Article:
In the 1990s, the Nordic markets were a laboratory. They pioneered electronic trading in the cash and derivatives markets. The entrepreneurial OMX was the model of a modern commercial exchange. It tilted at the London Stock Exchange, founded a multilateral trading facility (MTF)—Jiway—two years too early, and sold trading and clearing platforms around the world. The firm pioneered a regional exchange and then a global one when OMX sold itself to Nasdaq in 2007. There was enterprise in the back office too. The Nordics conceived a regional central securities depository (CSD) in the 1990s before anyone else thought of it. They were even the first to experience a proper financial crisis, in 1991-92. Only in their sluggish appreciation of central counterparties (CCPs) did the Nordic markets lag rather than lead the world. So it was sobering to encounter the resigned demeanor of Nordic bankers this Fall. Like custodians everywhere, their banks are awash with cash printed by central banks but unable to find a remunerative home. Bloated balance sheets await with trepidation the collateral squeeze that must follow the withdrawal of quantitative easing. On the exchanges, listings are static and turnover is listless. The fear that liquidity will migrate to London has yielded to an elemental concern that Nordic markets are simply uninteresting to international investors. If that proves permanent, volumes will not recover even as monetary conditions normalize, and fewer companies will have initial public offerings (IPOs).
This is a depressing prospect for Nordic custodians servicing inbound business. They also sense they are feeding their nemesis, as they sink an estimated 100 million Swedish krona into T2S. They fear T2S will bring penalties for failed trades, without compensating price reductions, even if it delivers savings in sub-custody and liquidity. DNB, Handelsbanken, Nordea and SEB proclaim their readiness for T2S without being confident they can use it to expand into other markets. In fact, they expect to cede revenue to CSDs armed with banking licences and to global custodian and investment banks using T2S to switch to self-clearing.
Even the local franchises of custodians are unsettled by T2S, fearing it will raise the cost of domestic settlement as surely as it cheapens cross-border access, which is of limited interest to local investors anyway. The omnibus accounts favored by T2S also threaten to denude the Nordic infrastructure of its most distinctive characteristic—end-investor accounts. These lend CSDs a socio-political character absent elsewhere, and in an era more alert to asset safety, Nordic investors are reluctant to lose the assurance they offer. A compromise looms, in which institutions access T2S directly while the rest retain something like the current system. Its sustainability, given that post-T2S competition will force the sub-scale CSDs of the region to consolidate, is less certain.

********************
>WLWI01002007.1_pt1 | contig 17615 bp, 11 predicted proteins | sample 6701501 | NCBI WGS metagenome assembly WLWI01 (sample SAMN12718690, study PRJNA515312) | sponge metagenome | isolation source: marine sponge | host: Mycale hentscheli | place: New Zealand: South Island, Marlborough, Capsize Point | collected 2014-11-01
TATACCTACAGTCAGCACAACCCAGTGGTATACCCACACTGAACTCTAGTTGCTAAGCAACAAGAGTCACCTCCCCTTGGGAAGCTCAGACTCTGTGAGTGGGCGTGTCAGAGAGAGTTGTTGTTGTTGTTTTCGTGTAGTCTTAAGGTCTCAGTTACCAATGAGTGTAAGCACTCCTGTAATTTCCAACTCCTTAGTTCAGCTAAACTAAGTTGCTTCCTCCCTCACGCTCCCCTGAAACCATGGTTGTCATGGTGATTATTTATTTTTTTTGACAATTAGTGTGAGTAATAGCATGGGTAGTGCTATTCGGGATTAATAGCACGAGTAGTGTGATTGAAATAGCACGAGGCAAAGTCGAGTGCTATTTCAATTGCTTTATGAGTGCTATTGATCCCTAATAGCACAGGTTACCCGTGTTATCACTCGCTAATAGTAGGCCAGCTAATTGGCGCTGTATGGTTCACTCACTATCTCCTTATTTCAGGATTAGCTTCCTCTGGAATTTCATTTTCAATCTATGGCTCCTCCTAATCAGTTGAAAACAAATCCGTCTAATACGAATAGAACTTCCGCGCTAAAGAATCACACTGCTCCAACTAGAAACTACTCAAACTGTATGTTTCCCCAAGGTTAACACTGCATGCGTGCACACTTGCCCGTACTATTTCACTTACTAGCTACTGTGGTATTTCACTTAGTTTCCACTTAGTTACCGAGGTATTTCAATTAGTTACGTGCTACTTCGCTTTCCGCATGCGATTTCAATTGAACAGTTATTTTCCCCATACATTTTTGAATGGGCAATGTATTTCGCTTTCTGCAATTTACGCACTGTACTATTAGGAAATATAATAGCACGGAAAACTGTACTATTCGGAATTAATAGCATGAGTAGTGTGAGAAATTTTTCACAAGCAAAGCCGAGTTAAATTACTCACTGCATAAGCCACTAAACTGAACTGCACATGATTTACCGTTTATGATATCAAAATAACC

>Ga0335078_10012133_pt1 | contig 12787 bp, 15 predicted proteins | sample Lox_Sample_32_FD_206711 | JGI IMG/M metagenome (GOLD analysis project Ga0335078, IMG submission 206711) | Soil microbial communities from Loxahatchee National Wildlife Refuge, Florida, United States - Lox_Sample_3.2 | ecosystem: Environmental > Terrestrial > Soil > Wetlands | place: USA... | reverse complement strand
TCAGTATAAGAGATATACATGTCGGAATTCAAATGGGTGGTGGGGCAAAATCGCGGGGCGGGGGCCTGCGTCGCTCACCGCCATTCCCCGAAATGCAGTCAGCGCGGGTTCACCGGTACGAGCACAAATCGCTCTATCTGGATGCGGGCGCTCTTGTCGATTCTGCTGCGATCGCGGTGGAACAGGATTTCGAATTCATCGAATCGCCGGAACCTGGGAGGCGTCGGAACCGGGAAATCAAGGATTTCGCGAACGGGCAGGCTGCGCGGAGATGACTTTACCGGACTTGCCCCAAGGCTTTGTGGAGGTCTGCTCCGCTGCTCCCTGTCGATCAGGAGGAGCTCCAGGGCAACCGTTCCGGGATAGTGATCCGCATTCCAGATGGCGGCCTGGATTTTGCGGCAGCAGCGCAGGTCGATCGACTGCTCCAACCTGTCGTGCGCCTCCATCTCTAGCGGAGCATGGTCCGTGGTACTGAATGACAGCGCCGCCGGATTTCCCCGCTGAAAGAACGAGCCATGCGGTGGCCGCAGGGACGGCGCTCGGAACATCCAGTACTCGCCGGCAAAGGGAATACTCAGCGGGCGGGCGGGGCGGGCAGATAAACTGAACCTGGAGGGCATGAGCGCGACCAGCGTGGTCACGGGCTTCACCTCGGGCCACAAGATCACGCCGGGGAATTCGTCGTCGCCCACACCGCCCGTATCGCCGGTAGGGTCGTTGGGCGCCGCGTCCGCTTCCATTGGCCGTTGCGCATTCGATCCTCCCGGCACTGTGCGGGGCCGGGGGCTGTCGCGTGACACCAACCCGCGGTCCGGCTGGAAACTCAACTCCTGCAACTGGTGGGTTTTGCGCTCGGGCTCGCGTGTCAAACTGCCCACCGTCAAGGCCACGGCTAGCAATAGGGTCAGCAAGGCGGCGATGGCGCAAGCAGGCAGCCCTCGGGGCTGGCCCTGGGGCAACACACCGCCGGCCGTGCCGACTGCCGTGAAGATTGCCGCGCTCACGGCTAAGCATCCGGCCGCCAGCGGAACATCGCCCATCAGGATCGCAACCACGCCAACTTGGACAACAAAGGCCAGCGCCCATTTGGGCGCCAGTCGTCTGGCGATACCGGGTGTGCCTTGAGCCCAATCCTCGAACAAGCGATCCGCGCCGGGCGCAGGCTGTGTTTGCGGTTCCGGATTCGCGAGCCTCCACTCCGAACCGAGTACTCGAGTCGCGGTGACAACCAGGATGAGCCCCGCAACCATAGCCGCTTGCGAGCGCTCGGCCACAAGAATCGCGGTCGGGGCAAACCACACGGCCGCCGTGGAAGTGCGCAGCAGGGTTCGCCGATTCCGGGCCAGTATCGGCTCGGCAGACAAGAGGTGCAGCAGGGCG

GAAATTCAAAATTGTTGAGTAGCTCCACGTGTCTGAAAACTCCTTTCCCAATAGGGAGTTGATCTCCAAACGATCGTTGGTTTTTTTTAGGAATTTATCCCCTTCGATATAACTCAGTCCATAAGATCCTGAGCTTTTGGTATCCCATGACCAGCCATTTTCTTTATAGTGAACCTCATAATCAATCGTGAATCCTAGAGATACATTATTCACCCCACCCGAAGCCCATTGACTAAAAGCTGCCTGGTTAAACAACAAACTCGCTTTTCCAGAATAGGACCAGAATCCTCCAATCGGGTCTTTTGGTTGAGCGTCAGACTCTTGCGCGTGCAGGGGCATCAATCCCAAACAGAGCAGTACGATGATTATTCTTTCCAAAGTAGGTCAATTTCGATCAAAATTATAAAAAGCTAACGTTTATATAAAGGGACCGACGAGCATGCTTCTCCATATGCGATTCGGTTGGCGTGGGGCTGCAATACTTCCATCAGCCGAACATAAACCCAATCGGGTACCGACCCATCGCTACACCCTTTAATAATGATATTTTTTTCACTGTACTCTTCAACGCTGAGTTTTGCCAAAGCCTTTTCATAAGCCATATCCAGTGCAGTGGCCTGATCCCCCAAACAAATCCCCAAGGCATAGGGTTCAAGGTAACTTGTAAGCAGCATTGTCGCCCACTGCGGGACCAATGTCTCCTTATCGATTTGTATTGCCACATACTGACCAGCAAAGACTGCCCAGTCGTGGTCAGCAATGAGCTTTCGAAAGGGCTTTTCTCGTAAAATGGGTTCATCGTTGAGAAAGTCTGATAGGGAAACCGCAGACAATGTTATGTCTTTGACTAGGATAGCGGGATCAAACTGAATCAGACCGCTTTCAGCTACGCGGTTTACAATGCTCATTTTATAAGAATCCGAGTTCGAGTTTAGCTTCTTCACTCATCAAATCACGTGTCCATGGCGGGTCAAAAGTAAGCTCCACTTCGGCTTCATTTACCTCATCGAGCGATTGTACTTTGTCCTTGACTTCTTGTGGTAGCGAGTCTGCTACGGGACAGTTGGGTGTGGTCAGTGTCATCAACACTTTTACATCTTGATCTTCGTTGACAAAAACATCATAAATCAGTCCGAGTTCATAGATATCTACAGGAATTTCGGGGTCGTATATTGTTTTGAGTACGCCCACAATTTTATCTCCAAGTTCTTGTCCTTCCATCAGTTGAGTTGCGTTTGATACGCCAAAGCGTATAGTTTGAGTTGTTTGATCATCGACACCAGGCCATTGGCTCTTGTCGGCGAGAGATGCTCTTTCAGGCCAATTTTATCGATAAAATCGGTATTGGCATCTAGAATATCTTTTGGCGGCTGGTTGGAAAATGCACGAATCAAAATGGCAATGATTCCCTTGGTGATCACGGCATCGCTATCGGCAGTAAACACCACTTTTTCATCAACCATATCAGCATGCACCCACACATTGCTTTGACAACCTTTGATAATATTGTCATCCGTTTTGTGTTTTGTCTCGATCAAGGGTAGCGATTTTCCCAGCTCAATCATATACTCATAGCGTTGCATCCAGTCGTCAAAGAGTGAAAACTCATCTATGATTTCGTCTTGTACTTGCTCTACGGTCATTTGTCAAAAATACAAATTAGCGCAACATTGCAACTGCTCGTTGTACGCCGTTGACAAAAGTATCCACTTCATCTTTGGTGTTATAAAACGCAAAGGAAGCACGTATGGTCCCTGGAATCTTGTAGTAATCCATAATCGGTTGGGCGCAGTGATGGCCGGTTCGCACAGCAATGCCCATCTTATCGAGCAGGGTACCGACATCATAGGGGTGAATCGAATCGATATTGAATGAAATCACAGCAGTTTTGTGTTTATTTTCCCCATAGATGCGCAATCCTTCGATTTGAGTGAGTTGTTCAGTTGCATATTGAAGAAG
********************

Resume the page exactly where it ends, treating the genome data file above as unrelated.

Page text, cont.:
One CSD that intends to survive is the Danish VP Securities, which led the regional CSD initiative at the turn of the century and retains its appetite for innovation. Unlike its Finnish and Swedish counterparts, it escaped immersion in Euroclear and exclusion from the eurozone by setting up VP Luxembourg. This enables banks to use Danish bonds as collateral in the euro-system, with which the Danish krone has an iliofemoral relationship. VP also owns vp.FUNDHUB, a mutual fund order routing, matching and settlement service. It is the kind of utility Nordic custodians are minded to support. Here, as elsewhere, fund managers have trapped custodians in low-margin fund accounting and transfer agency, while expecting them to swallow the processing costs of automated faxes and accept a shift in distribution from banks to online platforms. As they proved by allowing CSDs to operate end-user accounts, Nordic custodians are happy to outsource even client-facing functions, if it helps contain costs.
Pooling costs is the preferred alternative to reinvention. Shrunken return on equities are forcing Nordic custodians to change, but their capacity for innovation is currently devoured by compliance, which generates few offsetting opportunities. The liabilities that come with acting as Alternative Investment Fund Managers Directive (AIFMD) depositaries are seen as greater than the rewards. All Nordic custodians are skeptical of collateral management, foreseeing nothing but prodigious investment in technology. Custodians would prefer expansion of the system operated by the central banks of Denmark, Norway and Sweden, by which a Swedish bank can use collateral in Riksbanken to secure liquidity for its Norwegian branch from Norges Bank. The future in prospect here is utilitarian. If that sounds quintessentially Nordic, the real opportunity for the banks does not: it lies in the rising personal wealth of the region.